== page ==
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IMD Warning: Above-Normal Temperatures & Increased Heatwaves to Hit Large Parts of India from April to June

The majority of India, with the exception of the northwest and the peninsular region, is predicted to have above-normal maximum temperatures from April to June, according to the India Meteorological Department (IMD) on Saturday.

Shivam Dwivedi
Above-Normal Temperatures & Increased Heatwaves to Hit Large Parts of India from April to June
Above-Normal Temperatures & Increased Heatwaves to Hit Large Parts of India from April to June

It predicts above-normal heatwave days in most portions of central, east, and northwest India during this time. "During the 2023 hot weather season (April to June), most parts of the country are expected to experience above-normal maximum temperatures, with the exception of south peninsular India and some parts of northwest India, which are expected to experience normal to below-normal maximum temperatures," the IMD said.

"A significantly larger number of heatwave days are forecast over sections of Bihar, Jharkhand, Uttar Pradesh, Orissa, West Bengal, Chhattisgarh, Maharashtra, Gujarat, Punjab, and Haryana," said IMD Director General Mrutyunjay Mahapatra during a virtual press conference. A heatwave is proclaimed when the maximum temperature at a station is at least 40 degrees Celsius in the plains, 37 degrees Celsius in coastal areas, and 30 degrees Celsius in mountainous regions, with a 4.5 degree Celsius deviation from normal.

According to the IMD, India experienced its hottest February since records began in 1901 in 2023. Nonetheless, above-normal rainfall (37.6mm vs. 29.9 mm) from seven western disturbances, five of which were severe, held temperatures in check in March. The month of March 2022 was the warmest on record and the third driest in 121 years. In addition, the country experienced its third warmest April, 11th warmest August, and eighth warmest September since 1901.

The IMD predicts normal to above-average minimum temperatures over most of the country, with the exception of some places in northeast and northwest India and isolated pockets in the peninsular region. The weather bureau predicts normal rainfall in India in April. According to data collected from 1971 to 2020, the country receives 39.2 mm of rain on average in April.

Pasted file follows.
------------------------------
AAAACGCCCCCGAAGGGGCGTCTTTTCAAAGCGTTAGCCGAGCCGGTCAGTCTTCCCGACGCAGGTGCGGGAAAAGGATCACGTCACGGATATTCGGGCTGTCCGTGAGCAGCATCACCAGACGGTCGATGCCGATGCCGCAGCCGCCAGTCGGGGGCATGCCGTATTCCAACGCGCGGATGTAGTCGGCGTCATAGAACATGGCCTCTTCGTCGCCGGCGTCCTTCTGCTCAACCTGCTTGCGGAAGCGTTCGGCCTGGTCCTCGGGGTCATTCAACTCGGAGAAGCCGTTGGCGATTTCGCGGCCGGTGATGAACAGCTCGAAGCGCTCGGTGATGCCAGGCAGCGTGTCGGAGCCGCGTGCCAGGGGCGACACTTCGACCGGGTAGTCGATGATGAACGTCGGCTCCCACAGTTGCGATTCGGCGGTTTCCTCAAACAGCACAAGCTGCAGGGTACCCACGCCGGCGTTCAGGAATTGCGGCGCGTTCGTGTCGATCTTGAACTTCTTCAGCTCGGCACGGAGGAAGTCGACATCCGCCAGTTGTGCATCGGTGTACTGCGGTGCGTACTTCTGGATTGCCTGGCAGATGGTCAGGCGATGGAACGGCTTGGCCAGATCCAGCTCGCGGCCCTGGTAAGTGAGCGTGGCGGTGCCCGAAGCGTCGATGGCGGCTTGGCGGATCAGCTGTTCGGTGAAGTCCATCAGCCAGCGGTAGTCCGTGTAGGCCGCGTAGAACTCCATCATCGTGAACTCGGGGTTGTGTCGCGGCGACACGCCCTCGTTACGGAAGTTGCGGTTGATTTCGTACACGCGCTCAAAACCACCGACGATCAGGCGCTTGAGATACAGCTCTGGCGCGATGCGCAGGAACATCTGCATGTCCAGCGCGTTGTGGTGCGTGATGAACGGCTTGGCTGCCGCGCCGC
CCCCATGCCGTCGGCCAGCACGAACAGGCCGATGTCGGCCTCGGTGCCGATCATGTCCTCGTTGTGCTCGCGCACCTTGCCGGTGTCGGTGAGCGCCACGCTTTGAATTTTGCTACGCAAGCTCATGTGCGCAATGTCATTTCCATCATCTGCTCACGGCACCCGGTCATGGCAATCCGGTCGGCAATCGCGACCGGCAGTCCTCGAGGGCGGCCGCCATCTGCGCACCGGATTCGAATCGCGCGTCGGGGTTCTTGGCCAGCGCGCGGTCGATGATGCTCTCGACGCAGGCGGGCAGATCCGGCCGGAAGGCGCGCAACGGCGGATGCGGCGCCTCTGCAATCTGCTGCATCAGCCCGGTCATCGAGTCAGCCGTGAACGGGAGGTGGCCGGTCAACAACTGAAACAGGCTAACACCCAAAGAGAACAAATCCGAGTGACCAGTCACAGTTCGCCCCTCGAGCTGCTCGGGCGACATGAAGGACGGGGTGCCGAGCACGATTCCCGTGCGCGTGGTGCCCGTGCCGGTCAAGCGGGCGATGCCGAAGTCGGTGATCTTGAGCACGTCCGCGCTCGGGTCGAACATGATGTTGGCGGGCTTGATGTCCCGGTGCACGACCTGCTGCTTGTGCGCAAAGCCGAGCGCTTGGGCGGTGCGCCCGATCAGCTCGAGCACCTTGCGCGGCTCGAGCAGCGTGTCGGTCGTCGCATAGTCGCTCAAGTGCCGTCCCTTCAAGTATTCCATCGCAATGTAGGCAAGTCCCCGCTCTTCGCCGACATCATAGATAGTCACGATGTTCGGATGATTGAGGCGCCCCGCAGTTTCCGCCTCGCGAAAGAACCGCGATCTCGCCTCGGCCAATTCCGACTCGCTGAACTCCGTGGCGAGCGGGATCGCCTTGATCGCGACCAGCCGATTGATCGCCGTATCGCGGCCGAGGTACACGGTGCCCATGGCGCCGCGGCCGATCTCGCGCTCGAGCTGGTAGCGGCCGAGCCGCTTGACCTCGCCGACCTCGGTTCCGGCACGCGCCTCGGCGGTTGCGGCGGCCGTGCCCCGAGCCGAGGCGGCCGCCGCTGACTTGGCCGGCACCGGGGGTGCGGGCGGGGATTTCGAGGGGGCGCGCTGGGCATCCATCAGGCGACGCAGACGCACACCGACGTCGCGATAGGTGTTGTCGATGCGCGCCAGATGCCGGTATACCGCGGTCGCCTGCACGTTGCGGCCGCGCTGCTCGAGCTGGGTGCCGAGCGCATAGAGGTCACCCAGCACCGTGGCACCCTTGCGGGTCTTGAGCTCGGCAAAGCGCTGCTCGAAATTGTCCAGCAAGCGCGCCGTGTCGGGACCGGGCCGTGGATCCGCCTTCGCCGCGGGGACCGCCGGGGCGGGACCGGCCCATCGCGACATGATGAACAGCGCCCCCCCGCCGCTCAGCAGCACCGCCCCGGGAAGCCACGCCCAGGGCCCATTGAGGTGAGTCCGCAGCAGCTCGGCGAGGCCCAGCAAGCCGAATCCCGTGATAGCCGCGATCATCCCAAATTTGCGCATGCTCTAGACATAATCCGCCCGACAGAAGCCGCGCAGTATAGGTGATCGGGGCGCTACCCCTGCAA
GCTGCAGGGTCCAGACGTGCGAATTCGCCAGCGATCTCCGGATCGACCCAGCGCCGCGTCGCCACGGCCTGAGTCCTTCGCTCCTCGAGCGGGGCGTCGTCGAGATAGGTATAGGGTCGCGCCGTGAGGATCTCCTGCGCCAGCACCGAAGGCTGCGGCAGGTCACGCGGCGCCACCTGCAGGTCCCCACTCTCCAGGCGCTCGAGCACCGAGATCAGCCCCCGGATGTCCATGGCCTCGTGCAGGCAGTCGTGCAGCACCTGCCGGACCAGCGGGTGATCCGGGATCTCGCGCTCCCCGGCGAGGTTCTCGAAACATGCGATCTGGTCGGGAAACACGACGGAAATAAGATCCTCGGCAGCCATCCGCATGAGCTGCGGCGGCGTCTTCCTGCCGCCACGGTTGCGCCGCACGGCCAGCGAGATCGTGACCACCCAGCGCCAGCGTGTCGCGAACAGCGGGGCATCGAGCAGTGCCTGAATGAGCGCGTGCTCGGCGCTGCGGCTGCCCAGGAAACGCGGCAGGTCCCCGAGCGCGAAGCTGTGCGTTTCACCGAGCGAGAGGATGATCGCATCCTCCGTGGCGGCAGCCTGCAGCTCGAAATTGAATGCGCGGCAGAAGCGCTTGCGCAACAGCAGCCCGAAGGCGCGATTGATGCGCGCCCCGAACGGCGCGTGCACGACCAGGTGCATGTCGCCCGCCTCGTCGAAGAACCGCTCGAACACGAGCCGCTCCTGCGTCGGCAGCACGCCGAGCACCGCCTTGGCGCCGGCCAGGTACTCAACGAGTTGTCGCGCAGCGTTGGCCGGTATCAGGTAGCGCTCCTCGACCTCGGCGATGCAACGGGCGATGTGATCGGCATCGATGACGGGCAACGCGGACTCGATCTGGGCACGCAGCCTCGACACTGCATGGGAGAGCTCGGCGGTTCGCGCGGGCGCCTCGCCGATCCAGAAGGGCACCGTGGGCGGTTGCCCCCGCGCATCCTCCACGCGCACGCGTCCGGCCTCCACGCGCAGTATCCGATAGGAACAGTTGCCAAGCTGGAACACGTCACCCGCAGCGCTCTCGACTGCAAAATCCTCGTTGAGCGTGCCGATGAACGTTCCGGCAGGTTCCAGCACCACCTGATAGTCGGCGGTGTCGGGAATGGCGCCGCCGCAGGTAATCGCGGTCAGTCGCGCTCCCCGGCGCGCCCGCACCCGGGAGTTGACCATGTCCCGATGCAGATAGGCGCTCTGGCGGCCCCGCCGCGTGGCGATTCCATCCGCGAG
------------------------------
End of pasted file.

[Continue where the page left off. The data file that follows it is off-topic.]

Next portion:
Normal to above-normal precipitation is forecast for much of the northwest, central, and peninsular regions of India, while rain is expected to be below-normal in the east and northeast. According to the IMD, La Nina conditions, or cooling of the waters in the Pacific Ocean near South America that favours the Indian monsoon, have weakened.

"The forecast predicts ENSO neutral conditions from April through June. A shift to El Nino is expected between July and September, with the likelihood of El Nino growing throughout the fall," Mahapatra said. El Nino, the warming of the Pacific Ocean near South America, is linked to a weakening of the monsoon winds and less rainfall in India. Many models, according to the Met Office, anticipate the emergence of a positive Indian Ocean Dipole in the following months. The Bureau of Meteorology model also predicts positive IOD by May 2023.

The difference in sea surface temperatures between the western half of the Indian Ocean near Africa and the eastern part of the Indian Ocean around Indonesia is what defines IOD. A positive IOD is thought to be beneficial to the Indian monsoon. The monsoon season contributes for over 70% of the country's annual rainfall and irrigates 60% of its net sown area. Agriculture directly or indirectly employs about half of the world's population.

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